Fred J. Bigbee never had a chance to reach 100 years old today. Instead, he sacrificed his life for our freedom.

He was born on August 14, 1917 in Missouri. His parents were also both born in Missouri. His father worked as a retail grocery salesman and later as a meat cutter. Fred had two younger sisters. By 1940 Fred had completed four years of high school and was still living with his parents, working as a sales clerk.

He enlisted on September 16, 1940 in the Coast Artillery Corps. He became a corporal in Company F, 2nd Battalion, 310th Infantry Regiment, 78th Infantry Division. The 78th arrived in France in late 1944. It was in combat in the Hurtgen Forest and attacking the Siegfried Line by December. The 310th Infantry Regiment took part in the successful capture of the Ludendorff Bridge that spanned the Rhine at Remagen on March 8, 1945, making Cpl. Bigbee one of the first Americans to cross the Rhine River.

The 78th ID was assigned to clear up the Ruhr Pocket which took from April 2 to May 8. There were over 300,000 German soldiers surrounded but not ready to surrender. Cpl. Bigbee was killed in action on April 6, 1945.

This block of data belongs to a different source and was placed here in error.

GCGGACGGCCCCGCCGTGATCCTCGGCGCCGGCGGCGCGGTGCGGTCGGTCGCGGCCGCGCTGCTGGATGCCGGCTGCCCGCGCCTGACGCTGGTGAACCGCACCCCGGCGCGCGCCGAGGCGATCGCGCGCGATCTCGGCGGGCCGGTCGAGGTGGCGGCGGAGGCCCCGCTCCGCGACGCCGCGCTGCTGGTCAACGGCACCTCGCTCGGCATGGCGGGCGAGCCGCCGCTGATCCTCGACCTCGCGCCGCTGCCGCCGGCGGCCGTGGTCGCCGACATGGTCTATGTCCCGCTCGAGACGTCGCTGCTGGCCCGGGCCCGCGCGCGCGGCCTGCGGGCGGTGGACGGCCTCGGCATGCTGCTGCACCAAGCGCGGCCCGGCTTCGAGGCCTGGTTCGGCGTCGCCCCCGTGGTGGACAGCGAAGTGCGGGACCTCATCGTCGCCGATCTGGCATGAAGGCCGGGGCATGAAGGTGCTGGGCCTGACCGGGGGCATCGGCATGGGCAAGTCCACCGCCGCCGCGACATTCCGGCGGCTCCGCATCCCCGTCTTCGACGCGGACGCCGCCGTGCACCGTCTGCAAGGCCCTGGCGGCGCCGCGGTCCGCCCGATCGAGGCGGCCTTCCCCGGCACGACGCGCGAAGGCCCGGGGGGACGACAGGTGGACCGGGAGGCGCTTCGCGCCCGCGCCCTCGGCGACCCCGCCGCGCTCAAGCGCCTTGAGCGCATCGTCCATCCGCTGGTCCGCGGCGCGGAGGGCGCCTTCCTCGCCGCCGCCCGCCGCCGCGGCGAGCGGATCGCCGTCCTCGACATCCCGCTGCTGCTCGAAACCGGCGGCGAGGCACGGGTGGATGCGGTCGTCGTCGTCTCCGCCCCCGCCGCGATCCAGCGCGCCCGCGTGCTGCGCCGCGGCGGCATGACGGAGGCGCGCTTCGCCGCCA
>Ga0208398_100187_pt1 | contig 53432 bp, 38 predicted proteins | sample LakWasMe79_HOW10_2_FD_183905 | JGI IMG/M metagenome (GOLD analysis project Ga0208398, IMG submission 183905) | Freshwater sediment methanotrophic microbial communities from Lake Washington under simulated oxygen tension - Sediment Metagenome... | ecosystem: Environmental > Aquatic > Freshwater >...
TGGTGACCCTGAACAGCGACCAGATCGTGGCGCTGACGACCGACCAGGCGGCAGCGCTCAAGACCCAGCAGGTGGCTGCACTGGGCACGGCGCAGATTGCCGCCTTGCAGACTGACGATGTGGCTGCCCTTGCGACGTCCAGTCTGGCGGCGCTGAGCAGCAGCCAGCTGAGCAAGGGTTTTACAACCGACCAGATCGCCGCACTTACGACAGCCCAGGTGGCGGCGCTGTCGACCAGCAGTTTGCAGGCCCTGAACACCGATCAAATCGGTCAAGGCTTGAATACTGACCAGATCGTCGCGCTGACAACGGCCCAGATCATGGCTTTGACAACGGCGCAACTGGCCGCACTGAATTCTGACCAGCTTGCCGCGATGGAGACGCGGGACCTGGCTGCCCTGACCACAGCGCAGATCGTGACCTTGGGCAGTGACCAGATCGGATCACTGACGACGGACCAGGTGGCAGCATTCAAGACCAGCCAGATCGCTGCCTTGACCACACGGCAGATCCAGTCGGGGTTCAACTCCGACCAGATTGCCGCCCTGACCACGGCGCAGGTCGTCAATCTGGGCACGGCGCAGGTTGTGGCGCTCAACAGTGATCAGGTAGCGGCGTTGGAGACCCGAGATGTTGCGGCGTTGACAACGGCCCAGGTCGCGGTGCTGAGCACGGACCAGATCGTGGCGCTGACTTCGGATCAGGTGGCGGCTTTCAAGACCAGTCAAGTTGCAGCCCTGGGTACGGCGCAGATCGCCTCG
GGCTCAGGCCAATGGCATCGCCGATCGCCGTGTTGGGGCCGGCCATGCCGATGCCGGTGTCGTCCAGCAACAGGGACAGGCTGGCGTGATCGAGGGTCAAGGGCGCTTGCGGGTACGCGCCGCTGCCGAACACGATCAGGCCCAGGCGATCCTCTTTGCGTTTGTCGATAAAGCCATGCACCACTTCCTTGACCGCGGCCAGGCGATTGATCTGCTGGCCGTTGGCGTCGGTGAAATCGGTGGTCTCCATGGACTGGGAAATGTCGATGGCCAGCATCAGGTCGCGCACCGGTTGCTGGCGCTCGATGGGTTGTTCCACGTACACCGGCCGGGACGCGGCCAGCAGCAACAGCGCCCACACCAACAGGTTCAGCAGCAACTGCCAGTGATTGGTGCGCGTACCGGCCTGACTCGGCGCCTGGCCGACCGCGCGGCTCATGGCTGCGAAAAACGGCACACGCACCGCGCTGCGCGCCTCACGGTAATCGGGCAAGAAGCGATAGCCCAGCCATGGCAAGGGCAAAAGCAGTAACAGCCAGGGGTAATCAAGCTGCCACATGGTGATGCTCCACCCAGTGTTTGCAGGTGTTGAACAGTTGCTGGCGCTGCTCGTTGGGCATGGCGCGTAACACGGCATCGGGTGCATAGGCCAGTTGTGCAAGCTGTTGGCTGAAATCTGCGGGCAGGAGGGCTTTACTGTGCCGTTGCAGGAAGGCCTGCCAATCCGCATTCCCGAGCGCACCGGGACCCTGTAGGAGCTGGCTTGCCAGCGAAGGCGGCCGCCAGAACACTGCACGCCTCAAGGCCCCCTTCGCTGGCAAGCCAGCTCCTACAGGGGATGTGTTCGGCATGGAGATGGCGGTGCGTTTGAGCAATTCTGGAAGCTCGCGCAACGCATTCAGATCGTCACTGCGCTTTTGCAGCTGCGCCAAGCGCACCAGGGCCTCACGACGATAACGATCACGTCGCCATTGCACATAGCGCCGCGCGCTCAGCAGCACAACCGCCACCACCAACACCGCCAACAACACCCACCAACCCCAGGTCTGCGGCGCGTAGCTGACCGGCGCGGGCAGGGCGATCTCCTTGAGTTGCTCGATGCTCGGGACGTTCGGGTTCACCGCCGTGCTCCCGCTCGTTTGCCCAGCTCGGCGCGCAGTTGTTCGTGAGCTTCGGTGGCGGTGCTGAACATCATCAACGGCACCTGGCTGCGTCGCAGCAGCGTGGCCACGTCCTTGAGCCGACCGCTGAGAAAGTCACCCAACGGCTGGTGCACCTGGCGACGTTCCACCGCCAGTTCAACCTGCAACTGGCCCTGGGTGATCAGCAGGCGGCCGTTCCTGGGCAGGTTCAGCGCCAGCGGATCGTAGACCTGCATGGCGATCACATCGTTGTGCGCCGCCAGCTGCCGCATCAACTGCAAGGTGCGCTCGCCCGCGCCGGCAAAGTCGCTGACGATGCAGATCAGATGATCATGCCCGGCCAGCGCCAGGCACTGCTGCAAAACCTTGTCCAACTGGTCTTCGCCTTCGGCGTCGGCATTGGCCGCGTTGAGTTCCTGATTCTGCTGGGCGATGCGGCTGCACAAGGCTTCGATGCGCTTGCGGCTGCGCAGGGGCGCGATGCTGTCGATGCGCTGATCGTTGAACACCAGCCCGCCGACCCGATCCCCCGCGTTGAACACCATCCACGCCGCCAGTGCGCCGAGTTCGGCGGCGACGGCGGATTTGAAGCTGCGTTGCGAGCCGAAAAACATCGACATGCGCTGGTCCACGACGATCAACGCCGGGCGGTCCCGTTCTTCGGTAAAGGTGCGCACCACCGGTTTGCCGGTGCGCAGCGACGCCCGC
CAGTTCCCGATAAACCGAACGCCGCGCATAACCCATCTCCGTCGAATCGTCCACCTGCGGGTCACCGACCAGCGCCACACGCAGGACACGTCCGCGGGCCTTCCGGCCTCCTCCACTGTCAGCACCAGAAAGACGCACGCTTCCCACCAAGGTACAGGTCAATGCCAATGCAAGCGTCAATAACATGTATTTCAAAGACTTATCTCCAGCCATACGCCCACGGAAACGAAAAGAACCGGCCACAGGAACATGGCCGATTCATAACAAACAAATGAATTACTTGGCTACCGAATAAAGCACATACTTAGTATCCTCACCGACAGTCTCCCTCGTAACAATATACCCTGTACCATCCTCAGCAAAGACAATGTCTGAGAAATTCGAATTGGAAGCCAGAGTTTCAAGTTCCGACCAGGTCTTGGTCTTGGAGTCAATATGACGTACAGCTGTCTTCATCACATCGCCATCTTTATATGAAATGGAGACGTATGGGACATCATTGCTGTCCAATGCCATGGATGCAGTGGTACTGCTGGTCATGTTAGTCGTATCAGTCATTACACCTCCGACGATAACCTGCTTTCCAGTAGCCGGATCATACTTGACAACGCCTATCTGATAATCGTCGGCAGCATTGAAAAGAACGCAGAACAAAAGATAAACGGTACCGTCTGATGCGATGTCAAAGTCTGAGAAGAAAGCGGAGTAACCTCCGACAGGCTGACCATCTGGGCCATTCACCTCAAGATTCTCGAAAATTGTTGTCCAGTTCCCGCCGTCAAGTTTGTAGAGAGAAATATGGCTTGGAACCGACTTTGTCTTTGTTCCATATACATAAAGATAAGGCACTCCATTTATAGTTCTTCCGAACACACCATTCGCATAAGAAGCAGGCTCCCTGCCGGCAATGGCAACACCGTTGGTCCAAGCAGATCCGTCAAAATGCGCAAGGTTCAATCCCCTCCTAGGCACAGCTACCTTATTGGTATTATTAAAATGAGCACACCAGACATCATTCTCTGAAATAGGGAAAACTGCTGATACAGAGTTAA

His grave is at Forest Park Cemetery in Joplin, Missouri.

Thank you Fred for your sacrifice. Let's Earn It for Fred.


On behalf of the fallen, if you would like to see more people become aware of this project to honor the WW2 fallen, be sure to share with others on Twitter, Facebook, etc. Thanks for your interest!

To mark having over 100,000 visits to my project to honor the fallen of WW2 on their 100th birthdate, I created this video to share. https://www.youtube.com/watch?v=vXt8QA481lY


Follow on Twitter @ww2fallen100
Join the public Facebook group WW2 Fallen 100

Sunday, August 13, 2017

WW2 in the Pacific Fallen - Charles Robinson, USS Luce

Storekeeper Third Class Charles Robinson was killed when a kamikaze plane sunk the USS Luce.
https://www.findagrave.com/cgi-bin/fg.cgi?page=gr&GRid=3790546&ref=acom
https://en.wikipedia.org/wiki/File:USS_Luce_(DD-522).jpg 

Charles Benjamin Robinson never had a chance to reach 100 years old today. Instead, he sacrificed his life for our freedom.

He was born on August 13, 1917 in North Dakota. His mother was born in Illinois and his father was born in Canada. His father worked as as a barber. Bennie had one older sister. He probably had no younger siblings. By 1940 Bennie was married to his wife Florence and they had one daughter. He had completed four years of high school and was still living in North Dakota where he worked as an automotive assistant manager. His mother was single at the time, likely due to widowhood. She lived in a nearby boarding house and worked as a hotel chamber maid.